Migration from Vietnam was very low until the late 1970s, when many people fled the country in the aftermath of the Vietnam War.  Only about 1% of Vietnamese-born persons in Australia arrived before 1975, but in the two decades afterwards, the numbers increased substantially.  The term “boat people” originated as a way to describe the large numbers of Vietnamese people fleeing the country in the late 1970s. Almost 60% of Vietnamese-born persons in Australia arrived between 1976 and 1995, many of whom were refugees. The volume decreased between 1996 and 2005 but has increased since 2006, primarily due to younger Vietnamese people arriving as overseas students.

Ageing ethnic communities – Italy and Greece

The legacy of migration from Italy and Greece in the post-war period cannot be underestimated. Though the number of people born in these countries are declining through mortality and possibly migration back “home”, their legacy remains in their descendants claiming Italian or Greek ancestry. There have been substantial social and economic contributions from these communities in Australia. Italians and Greeks were encouraged to settle in Australia in the post-war period with a scheme that was similar to those that came as “Ten Pound Poms”, however economic and social conditions in those countries in the 1950s also influenced moves to Australia. In contrast to the countries described above, the majority of Italian and Greek-born persons arrived prior 1975 – 83% of Italians and 85% of Greeks. Almost one-quarter of Italians arrived before 1956. With the majority of these arrivals happening more than 40 years ago, these young migrants are now ageing rapidly.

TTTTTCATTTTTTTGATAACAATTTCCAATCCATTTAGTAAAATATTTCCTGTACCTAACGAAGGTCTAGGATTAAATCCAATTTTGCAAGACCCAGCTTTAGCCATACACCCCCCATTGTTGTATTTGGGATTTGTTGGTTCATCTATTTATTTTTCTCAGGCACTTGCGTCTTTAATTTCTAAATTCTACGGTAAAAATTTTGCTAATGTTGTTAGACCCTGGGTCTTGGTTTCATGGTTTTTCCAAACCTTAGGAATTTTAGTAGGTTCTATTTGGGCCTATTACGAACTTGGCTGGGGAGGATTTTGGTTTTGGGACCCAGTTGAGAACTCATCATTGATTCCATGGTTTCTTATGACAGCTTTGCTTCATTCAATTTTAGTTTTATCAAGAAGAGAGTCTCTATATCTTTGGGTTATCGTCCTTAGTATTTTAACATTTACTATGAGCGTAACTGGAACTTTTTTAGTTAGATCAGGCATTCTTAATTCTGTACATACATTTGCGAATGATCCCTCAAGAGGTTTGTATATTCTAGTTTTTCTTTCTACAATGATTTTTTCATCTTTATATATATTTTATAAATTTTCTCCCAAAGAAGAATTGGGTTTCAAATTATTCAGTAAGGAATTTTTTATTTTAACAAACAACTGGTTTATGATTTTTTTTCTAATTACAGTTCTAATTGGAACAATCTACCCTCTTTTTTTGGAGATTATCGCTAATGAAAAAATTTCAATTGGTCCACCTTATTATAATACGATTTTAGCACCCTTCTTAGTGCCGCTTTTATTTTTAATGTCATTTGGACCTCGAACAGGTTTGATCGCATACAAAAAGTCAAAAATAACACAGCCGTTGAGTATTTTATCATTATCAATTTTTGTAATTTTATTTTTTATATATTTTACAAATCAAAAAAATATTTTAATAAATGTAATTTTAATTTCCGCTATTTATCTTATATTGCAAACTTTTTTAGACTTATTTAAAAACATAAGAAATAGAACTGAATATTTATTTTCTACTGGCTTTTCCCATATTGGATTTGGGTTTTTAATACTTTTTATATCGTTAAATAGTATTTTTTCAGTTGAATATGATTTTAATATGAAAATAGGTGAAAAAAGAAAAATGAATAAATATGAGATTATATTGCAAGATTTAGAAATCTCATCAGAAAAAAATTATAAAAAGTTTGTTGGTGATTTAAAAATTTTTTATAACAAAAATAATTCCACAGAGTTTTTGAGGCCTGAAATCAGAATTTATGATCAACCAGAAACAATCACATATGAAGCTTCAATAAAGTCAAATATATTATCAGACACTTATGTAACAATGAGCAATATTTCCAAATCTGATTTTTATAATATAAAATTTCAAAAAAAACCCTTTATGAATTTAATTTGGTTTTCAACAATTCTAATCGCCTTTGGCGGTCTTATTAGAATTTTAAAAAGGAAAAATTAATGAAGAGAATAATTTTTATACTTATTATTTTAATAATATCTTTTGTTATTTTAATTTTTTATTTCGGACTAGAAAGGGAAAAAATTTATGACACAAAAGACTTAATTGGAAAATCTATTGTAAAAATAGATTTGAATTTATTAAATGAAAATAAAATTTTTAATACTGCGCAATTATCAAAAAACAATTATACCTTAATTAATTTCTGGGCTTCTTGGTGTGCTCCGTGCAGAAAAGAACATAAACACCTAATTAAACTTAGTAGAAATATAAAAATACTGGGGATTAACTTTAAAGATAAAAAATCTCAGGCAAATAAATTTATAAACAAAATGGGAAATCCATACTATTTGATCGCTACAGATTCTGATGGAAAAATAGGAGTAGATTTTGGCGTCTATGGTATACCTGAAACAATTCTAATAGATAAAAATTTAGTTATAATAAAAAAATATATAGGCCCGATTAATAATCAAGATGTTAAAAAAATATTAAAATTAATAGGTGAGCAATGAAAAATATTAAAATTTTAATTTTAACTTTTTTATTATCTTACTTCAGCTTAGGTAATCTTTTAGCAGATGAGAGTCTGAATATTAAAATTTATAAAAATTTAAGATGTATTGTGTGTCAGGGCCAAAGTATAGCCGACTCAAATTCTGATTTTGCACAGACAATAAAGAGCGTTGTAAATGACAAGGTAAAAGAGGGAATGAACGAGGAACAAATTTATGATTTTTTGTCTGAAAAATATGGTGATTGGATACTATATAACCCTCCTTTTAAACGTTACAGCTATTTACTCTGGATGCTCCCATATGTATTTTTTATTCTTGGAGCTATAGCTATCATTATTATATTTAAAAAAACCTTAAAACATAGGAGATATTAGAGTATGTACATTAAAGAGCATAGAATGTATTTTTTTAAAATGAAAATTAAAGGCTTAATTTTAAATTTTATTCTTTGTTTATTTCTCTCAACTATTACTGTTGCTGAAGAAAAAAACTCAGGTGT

In 2015 we published a blog responding to an article which claimed that Greek migration was at levels not seen since the 1970s.  At the time we used the ERP data to analyse this claim and found only some evidence of this. However, the release of the 2016 Census data suggests that there is an element of truth to the statement. Between 2011 and 2016 there were about 4,720 arrivals from Greece, compared to 875 between 2006 and 2010. This compares to 3,950 arrivals between 1976 and 1985, so there is some merit in the original statement (remembering that some of those arrivals may have since died or moved elsewhere).  The peak year for Greek arrivals in more recent years was 2012 and 2013 as the economic recession really began to bite, but the numbers have tapered off since.